Where do you start with what may have been the worst loss of the Andy Reid era? How about the offense, which rolled up 513 total yards but converted just 2 of 7 times in the red zone and coughed the football up three times including a fumble by Jeremy Maclin at the 49ers 31-yard line with 2 minutes, 6 seconds remaining in the game? It's past being a concern about the offense in the red zone.
The defense wasn't any bit better, and it certainly didn't raise spirits to see standout defensive end Trent Cole on crutches after the game, unable to put weight on his calf injury. The Eagles can't get stops. The run defense was gashed for 164 yards. Alex Smith averaged 7.7 yards on his 33 passing attempts. Philadelphia produced just one takeaway.
Special teams? Rookie placekicker Alex Henery pushed field goal attempts of 39 yards and 33 yards, easy makes that would have been the difference in the win.
All the Michael Vick statistical marvels in the world don't mean a thing -- he passed for 416 yards and ran for 75 more -- in a game when the Eagles can't seal the deal against a so-so San Francisco squad.
These are troubling times, make no mistake about it. The Eagles didn't respond with any kind of urgency after the loss to the Giants a week earlier. They again didn't hold a lead in the second half and they were again unsatisfactory in the areas that everyone sees are trouble spots -- the run defense, the red-zone defense, and the red-zone offense.
The fans were right to give this team a hard time late in the game. What is happening here is inexcusable. It is unthinkable. But it is happening, and unless the Eagles wake up and play flawless, fundamental football, this is going to be a long, disappointing and unpleasant season.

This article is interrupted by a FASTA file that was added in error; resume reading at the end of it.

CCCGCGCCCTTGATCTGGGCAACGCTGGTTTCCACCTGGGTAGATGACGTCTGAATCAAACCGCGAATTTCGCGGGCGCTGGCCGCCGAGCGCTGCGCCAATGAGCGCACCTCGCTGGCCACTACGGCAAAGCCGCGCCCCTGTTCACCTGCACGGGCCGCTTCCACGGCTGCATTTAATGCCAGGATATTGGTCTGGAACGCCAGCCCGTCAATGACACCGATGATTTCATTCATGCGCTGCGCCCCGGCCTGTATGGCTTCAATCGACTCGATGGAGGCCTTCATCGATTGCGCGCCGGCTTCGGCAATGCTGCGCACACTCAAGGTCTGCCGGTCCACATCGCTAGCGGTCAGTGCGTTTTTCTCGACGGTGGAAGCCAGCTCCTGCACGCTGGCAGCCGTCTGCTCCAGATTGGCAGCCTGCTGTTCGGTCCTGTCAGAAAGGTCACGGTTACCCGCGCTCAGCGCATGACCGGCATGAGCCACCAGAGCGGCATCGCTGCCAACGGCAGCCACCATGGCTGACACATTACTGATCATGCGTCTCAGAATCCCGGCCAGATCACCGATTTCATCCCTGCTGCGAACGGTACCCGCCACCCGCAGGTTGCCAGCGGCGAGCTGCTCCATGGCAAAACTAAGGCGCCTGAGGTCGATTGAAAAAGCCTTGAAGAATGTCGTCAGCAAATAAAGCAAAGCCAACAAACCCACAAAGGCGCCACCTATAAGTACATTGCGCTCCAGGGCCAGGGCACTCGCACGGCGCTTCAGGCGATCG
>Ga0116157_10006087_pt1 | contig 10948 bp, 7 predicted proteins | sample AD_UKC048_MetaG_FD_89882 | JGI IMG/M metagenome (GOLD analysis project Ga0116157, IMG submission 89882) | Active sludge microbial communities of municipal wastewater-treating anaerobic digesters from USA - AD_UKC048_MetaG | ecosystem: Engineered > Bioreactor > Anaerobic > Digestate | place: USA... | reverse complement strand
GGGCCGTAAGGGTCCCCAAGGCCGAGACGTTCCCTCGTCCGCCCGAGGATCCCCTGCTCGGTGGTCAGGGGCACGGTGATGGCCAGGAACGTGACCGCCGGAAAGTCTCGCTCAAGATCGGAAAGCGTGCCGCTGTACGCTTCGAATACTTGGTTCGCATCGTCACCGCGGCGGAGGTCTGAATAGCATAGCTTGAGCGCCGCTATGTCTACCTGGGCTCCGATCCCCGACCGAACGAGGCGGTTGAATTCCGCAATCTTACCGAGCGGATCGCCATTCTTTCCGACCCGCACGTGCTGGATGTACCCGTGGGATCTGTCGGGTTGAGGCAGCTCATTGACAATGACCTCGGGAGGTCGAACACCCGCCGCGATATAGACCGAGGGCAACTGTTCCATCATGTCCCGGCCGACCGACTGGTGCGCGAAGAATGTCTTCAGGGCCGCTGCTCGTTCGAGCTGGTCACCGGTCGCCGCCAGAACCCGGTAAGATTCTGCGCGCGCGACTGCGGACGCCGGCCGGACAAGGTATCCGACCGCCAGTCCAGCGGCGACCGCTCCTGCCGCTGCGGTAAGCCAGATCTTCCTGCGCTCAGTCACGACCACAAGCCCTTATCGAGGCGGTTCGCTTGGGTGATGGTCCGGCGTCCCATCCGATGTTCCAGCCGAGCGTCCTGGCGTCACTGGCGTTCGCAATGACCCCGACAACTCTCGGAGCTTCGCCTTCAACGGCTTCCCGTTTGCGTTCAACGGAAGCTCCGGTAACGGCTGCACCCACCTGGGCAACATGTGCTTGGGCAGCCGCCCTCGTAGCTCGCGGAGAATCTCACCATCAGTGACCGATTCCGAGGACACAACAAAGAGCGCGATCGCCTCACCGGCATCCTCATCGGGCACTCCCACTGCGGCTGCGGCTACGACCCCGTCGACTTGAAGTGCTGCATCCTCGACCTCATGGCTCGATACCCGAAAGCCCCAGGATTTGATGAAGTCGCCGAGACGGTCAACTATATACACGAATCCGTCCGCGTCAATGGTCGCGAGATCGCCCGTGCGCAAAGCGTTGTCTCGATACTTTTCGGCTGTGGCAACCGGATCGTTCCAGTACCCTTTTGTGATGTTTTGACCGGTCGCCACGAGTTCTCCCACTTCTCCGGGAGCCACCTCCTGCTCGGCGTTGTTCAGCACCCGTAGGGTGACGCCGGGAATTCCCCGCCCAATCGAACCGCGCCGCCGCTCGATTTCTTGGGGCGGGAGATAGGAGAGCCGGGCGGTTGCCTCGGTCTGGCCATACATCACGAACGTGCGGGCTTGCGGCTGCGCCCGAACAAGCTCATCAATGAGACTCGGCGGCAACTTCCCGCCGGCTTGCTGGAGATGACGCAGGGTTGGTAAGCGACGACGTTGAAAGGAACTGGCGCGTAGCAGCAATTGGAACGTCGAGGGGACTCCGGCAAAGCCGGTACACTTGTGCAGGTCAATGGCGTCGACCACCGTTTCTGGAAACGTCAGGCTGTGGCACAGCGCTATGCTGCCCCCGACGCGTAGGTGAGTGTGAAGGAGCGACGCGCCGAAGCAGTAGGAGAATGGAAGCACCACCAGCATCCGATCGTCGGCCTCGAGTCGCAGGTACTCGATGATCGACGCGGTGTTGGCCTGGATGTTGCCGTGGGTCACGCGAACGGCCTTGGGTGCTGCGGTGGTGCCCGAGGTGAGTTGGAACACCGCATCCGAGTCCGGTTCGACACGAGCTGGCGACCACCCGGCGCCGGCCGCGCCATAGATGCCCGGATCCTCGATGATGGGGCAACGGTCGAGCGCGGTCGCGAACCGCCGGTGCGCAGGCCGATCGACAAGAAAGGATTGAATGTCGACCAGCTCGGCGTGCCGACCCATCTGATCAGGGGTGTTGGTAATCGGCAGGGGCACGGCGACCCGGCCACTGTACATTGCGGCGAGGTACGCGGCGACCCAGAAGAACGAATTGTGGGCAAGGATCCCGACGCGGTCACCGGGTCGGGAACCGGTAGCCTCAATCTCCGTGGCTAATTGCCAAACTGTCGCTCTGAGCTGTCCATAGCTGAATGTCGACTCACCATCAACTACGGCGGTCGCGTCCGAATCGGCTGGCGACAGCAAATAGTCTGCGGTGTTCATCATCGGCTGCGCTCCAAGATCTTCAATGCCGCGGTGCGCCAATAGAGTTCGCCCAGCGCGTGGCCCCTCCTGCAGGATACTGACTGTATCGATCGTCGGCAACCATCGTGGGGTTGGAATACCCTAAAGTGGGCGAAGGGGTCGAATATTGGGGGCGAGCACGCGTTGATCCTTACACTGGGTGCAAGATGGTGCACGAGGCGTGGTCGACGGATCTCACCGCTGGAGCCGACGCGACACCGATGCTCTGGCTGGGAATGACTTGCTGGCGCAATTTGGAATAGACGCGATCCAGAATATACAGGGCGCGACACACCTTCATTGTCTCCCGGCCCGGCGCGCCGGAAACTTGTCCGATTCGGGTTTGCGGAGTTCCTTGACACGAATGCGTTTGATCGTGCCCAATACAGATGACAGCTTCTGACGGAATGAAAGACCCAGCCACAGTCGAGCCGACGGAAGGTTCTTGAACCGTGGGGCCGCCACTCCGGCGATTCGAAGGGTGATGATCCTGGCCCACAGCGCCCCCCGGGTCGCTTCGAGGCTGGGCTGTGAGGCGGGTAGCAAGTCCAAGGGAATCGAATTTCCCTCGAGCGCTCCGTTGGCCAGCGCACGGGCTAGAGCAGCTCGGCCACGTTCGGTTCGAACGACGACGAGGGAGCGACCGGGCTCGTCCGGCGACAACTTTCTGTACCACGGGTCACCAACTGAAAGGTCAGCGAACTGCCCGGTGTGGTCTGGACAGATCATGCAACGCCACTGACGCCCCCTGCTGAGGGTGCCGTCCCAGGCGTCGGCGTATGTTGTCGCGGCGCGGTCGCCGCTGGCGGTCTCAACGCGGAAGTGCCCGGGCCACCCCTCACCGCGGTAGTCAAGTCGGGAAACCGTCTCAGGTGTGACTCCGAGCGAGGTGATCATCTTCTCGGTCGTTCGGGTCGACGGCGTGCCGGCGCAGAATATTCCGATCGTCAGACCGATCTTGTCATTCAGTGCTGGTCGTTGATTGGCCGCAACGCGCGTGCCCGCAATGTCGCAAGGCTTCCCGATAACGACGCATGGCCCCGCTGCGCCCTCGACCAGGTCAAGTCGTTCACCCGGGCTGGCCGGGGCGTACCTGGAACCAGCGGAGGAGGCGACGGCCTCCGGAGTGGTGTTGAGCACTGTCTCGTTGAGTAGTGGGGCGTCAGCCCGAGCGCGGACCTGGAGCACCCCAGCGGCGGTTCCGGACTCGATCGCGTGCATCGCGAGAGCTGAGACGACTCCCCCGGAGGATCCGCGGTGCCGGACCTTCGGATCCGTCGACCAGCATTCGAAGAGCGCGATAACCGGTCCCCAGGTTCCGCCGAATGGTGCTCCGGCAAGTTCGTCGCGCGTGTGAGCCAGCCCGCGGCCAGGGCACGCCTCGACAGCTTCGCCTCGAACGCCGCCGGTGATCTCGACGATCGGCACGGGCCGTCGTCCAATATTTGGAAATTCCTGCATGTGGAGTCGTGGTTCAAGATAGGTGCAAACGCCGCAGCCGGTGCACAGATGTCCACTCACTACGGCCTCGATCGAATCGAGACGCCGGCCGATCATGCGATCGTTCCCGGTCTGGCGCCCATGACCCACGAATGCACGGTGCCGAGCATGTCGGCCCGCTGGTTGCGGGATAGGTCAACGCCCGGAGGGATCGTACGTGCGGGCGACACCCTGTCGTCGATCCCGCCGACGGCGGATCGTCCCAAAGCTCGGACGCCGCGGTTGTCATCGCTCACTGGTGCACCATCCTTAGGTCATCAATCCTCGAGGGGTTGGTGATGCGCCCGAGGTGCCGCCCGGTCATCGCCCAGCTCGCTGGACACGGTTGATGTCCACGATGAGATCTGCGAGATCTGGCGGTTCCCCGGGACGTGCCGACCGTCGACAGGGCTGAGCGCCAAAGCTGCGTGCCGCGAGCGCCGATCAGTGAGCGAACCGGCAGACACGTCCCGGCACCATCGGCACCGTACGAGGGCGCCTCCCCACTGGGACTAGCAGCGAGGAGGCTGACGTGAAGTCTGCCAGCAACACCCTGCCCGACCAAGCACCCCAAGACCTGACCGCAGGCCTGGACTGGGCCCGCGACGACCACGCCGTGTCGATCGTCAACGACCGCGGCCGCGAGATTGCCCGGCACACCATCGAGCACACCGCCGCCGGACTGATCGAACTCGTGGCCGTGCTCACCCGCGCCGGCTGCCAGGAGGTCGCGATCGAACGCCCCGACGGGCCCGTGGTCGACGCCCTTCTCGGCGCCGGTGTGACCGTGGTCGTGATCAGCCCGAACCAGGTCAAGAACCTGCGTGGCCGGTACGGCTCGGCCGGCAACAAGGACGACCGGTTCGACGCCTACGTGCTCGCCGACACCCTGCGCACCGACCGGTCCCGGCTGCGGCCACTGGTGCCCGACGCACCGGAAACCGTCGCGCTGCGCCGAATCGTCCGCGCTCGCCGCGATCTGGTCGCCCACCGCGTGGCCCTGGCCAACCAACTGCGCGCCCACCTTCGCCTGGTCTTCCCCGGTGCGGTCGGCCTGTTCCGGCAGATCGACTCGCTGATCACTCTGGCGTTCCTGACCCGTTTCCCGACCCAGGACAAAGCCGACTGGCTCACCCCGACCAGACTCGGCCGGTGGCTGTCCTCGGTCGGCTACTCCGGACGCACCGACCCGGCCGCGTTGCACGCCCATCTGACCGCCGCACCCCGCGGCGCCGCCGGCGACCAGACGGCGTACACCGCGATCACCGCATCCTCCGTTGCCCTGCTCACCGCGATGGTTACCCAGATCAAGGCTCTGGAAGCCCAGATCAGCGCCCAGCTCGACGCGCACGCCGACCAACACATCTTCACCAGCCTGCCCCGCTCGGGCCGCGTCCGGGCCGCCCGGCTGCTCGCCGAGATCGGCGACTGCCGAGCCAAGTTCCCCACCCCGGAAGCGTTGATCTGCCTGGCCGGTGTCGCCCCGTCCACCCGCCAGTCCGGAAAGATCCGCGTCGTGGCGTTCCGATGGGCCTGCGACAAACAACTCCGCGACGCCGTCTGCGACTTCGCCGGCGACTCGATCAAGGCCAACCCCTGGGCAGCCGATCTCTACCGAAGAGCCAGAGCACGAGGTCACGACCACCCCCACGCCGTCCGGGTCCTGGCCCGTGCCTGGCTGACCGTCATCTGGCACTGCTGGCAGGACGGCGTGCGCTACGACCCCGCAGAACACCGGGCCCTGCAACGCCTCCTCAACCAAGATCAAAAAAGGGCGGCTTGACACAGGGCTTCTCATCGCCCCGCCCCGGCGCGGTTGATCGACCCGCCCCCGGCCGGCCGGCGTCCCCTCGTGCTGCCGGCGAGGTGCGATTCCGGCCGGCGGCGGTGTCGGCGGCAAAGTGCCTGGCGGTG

Nobody is happy about it. The Eagles have been outscored 36-0 in their last three fourth quarters. Awful. Reid's teams have historically won that crucial final 15 minutes. Now they are playing with their tongues out, gasping for air, hoping for a stop or a score or anything to reverse the momentum back into the Eagles' favor.
Changing personnel on defense didn't help. Brian Rolle played OK at linebacker and Nate Allen looked like he was in the right place most of the time at free safety, but Frank Gore -- playing on a hobbled ankle -- still ran for 127 yards on 15 carries and the Eagles couldn't stop him late when they knew San Francisco was going to run the ball.
The defense continues to allow huge running lanes and big plays. The offense continues to turn the ball over and to make mistakes in the red zone.
It is a dangerous formula. It is a losing formula, and the Eagles deserve to be where they are at 1-3.
What happens next? They get back to work and they improve. There is no other choice. The season is at a tipping point, no question about it, but it is not yet over. Not by a long shot. The NFC East is still there.
But the Eagles aren't a good football team right now. They have to earn that distinction, and a 1-3 record doesn't get it done.
"Success just doesn't come easy," said Jenkins. "You have to expect it and once you get it, you have to keep rolling with it. You have to keep it coming; you can't get happy or complacent once you get a little bit of it. I think that's what we're doing.
"It's going to be up to us to get it together and expect to play four quarters of good football."